kokapelli
February 10, 2013, 03:37 PM
I couldn't agree more and you have just described my routine.

I almost always just pocket carry anymore.

velojym
February 10, 2013, 03:55 PM
I carry a PC9 when I leave the XD at home, and it carries like it isn't even there. It's also nicely controllable with standard pressure 9mm ammunition and hasn't had a single hiccup in a few hundred rounds so far.

C0untZer0
February 10, 2013, 04:39 PM
The Rohrbaugh R9 in a Nemesis holster drops right in my Levis front pocket, it's 18 oz fully loaded with 7 rounds f 147gr ammo and I can hardly tell it's there.

No problem getting into or out of a car, it just very unobtrusive.

gotime242
February 10, 2013, 06:50 PM
After going through 3 other carry guns, i'm absolutely happy with the CW9. I find it pretty perfect overall...

KCSemiAutoBob
February 10, 2013, 08:00 PM
Based on personal experience, I can recommend the Kahr PM9. Micro pistols are very personal things.I carried a Keltec P11 for years. Reliable, but not really very satisfactory.
Recently bought my Kahr PM9 after shooting a friend's PM9 and making ragged holes instead of ragged groups at 7 yards! That blew me away! It just fit me too well to ignore and there was one in the case available for purchase. Now more than 200 rounds through it and no problems whatsoever. I'm going to fit it with X-S Big Dot sight system for quick accuracy. Reports regarding the Kahr CW9 with conventional rifling are also encouraging, especially in price. :)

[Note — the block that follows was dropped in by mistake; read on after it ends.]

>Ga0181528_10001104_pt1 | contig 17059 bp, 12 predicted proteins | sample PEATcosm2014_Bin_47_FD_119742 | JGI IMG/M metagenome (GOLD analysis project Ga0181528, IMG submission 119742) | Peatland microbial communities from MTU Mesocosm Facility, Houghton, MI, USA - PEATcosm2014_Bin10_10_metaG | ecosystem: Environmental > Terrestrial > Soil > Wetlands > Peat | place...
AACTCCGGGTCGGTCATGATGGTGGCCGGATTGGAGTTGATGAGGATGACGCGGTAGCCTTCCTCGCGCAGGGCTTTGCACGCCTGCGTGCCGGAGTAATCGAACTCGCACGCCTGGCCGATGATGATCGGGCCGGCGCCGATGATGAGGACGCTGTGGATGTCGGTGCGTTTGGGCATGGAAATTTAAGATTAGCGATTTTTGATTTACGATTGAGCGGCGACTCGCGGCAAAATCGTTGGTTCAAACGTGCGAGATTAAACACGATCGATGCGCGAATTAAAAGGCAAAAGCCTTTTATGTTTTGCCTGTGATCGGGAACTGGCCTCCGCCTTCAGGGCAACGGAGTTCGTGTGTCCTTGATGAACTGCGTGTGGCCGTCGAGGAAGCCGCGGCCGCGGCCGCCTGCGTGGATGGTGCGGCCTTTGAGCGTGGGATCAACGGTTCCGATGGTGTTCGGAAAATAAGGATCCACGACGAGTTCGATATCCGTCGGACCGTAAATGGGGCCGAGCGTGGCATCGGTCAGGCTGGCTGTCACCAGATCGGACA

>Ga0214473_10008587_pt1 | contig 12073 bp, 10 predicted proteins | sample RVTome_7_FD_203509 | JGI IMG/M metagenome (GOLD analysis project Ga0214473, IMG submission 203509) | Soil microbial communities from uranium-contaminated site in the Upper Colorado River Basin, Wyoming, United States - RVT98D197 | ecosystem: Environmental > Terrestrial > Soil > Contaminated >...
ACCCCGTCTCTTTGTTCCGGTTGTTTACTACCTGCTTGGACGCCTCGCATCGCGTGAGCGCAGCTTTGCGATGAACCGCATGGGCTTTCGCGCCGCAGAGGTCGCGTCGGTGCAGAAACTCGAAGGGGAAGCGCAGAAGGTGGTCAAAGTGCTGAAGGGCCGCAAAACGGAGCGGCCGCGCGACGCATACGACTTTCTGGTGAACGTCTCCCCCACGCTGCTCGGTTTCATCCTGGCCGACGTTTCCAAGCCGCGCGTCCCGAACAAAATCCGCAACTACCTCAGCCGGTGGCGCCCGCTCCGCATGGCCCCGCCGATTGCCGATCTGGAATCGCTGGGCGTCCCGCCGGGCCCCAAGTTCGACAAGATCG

groundhog34
February 10, 2013, 08:25 PM
I have had most of them the best BY FAR considering size, workmanship, reliability and accuracy is the Rorhbaugh, but be prepared to get off $1000.00+

Soldiernurse
February 11, 2013, 12:36 AM
http://imageshack.us/a/img255/5116/photosep29193913.jpg

Bersa BP9CC
Caliber: 9MM
Sights: RR: Glock/FT: Sig
Barrel Length: 3.2"
Overall Length: 6.35"
Width: 0.94"
Height: 4.8"
Weight: 21.5oz
Capacity: 8+1
Finish: Matte Black
Additional Features:

Loaded Chamber Indicator
MIL-1913 Picatinny Rail
Slide, Frame & Trigger Checkering

Very Affordable!!!

Girodin
February 11, 2013, 04:23 AM
I have had most of them the best BY FAR considering size, workmanship, reliability and accuracy is the Rorhbaugh, but be prepared to get off $1000.00+

Start doing drills on a shot clock and accounting for accuracy and account for the results and it will start to plummet. Even more so if you induce stress. The R9 is good at being small. That is about it. Yes its well made, sure it is mechanically more than accurate enough, however IMHO it has crossed the line of diminishing returns its so small. I certainly wouldn't want one as my primary carry gun. I don't think there is an R9 owner that would rather have one in an actual gun fight than a number of the other guns listed hear. That argument is of course one that can be made all the way up the size spectrum Thus, we seek to reach a balance between a useful gun and one that we can/will carry and hide comfortably all day. I think that balance falls up the spectrum from the R9. It just gives up too much in terms of capabilities. I've never seen one in a defensive pistol shooting class. There is a reason for that.

Many (NOT ALL, for those getting ready to tell me off) R9 owners seem to be people with talisman syndrome. That is the idea that the gun is some kind of magic talisman whose presence alone keeps them safe. These people drop an R9 in the pocket and seem to think all is well. For most of them it maybe, in as much as they will never have to use the thing.